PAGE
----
St. Croix Island History
St. Croix island has been inhabited for over a thousand years, first by Carib Indians, then a variety of European settlers, pirates, Africans, and today's multicultural mix. St. Croix' history has been influenced in some way by each.
Christopher Columbus set eyes upon St. Croix island on his second Caribbean voyage in 1493. He named the island Santa Cruz, but did not stay long after meeting its warlike occupants, the Caribs. The first European settlements in St. Croix history, rather, were set up by small bands of French, English, and Dutch colonists in the 1600s. After a period of sole occupation by the French, St. Croix island was purchased, along with St. Thomas and St. John, by the Danish government. From that point on, St. Croix history was dominated by the dynamics of a plantation-based economy, with various movements of people to and from the St. Croix island depending on who was needed to run it. The demand for workers on the sugar plantations of St. Croix island had a big impact on its cultural makeup, bringing in laborers from every corner of the globe.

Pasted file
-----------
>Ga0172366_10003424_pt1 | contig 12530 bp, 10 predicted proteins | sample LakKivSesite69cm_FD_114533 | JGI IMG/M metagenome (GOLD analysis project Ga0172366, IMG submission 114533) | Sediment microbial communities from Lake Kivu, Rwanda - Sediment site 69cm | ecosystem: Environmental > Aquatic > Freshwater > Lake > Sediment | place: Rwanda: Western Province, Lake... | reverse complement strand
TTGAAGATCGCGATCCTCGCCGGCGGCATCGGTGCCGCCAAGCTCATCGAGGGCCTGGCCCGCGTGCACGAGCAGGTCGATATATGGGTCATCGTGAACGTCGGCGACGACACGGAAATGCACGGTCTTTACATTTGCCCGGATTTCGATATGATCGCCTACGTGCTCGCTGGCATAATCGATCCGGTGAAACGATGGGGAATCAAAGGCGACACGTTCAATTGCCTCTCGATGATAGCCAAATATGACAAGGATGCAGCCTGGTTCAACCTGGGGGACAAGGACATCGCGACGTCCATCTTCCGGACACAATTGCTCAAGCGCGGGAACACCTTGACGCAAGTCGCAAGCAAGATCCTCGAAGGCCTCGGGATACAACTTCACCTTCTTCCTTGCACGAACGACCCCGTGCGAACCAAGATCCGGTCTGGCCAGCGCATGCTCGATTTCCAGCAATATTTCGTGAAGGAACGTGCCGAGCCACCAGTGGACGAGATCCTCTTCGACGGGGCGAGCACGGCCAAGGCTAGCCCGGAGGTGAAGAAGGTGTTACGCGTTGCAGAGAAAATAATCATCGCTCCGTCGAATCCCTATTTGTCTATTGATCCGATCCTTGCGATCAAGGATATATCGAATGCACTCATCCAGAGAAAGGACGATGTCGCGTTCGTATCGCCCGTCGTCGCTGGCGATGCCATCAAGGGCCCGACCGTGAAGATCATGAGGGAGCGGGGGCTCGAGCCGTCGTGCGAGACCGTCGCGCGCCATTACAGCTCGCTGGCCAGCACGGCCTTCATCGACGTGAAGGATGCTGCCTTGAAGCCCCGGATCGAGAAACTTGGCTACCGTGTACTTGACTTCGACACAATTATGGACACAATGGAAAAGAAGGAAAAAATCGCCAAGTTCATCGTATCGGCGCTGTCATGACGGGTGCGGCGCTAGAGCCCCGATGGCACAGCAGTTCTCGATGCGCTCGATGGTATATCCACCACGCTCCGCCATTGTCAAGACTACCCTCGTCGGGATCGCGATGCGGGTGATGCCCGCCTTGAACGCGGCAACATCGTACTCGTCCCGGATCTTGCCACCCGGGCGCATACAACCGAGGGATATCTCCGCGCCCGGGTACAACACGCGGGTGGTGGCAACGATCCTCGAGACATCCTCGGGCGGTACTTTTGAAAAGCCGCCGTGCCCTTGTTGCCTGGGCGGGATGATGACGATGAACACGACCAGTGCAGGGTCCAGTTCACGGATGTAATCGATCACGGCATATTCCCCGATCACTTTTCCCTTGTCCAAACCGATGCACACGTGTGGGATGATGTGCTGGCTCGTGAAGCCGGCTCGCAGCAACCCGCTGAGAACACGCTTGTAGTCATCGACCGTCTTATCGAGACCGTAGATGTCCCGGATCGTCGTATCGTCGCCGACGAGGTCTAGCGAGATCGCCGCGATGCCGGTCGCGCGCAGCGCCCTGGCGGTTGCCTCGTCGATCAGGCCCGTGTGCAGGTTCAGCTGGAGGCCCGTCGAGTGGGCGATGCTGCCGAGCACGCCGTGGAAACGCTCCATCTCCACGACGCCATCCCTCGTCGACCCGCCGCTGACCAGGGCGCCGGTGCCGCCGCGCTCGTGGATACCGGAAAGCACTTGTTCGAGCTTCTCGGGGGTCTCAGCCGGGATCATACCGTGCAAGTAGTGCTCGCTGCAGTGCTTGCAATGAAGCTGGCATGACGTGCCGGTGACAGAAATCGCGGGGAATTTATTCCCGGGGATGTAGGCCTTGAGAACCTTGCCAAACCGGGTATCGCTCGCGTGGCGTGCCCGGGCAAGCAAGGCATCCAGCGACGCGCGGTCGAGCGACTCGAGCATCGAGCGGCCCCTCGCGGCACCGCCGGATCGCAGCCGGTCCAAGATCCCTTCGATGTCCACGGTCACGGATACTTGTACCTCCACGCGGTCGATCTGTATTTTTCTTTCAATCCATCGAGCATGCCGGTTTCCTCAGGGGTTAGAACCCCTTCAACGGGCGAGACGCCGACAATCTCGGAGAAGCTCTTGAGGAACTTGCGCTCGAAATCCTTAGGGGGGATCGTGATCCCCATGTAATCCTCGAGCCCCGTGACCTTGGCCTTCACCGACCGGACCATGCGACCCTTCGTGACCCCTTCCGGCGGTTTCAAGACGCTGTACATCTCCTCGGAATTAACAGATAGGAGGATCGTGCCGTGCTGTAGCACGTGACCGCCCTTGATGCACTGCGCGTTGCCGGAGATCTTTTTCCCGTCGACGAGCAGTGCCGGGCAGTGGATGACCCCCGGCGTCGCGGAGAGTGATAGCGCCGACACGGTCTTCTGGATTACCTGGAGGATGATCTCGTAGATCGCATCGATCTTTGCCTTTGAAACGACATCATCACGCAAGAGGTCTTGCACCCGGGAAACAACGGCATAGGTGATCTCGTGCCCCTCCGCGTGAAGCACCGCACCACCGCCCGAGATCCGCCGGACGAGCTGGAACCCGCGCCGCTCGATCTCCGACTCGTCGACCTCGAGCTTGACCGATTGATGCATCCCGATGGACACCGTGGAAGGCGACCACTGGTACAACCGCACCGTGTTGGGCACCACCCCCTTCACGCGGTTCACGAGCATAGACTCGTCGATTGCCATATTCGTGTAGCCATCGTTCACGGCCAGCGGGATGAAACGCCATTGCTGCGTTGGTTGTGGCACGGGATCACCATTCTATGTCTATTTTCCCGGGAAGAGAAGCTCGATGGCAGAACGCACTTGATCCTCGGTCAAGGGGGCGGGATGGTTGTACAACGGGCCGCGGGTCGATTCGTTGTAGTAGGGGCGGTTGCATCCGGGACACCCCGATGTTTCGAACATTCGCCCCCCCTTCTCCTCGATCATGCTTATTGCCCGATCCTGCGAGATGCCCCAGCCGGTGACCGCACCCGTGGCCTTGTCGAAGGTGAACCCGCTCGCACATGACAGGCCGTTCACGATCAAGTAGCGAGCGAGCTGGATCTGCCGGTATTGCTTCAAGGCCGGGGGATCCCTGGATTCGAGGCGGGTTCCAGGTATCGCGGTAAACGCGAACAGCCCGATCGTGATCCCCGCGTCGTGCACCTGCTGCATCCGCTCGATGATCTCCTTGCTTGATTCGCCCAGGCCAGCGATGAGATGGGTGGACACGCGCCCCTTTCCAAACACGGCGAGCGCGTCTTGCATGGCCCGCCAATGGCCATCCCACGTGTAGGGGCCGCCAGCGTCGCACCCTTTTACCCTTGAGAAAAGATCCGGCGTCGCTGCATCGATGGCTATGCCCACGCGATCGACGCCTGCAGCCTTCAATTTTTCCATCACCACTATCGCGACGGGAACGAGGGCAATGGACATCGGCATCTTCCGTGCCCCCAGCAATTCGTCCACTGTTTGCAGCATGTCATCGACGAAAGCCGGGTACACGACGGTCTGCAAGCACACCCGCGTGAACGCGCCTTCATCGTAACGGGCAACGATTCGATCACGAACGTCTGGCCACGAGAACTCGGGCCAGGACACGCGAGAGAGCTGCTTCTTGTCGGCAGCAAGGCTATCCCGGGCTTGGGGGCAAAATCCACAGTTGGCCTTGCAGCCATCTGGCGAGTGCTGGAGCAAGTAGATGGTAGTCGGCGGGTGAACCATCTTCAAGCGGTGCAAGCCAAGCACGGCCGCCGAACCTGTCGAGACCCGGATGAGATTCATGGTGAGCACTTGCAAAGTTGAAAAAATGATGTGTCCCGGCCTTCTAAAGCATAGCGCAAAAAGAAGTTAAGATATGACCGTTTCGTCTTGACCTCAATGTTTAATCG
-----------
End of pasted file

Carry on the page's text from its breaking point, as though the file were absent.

The flag flying over St. Croix island changed in 1917 when, worried that Germany might stage a U-Boat attack from Caribbean waters, the US government bought the three islands from Denmark in a strategic move. St. Croix' history changed little, however, until a booming tourist industry replaced sugarcane in the 1960s as the island's economic juggernaut. Tourism has continued to dominate the entire Virgin Island economy, bringing in over 70% of the territory's revenue and providing an equal proportion of its jobs. Evidence of St. Croix history before the tourist boom, though, is still visible in several great plantation homes and estates remaining on St. Croix island.
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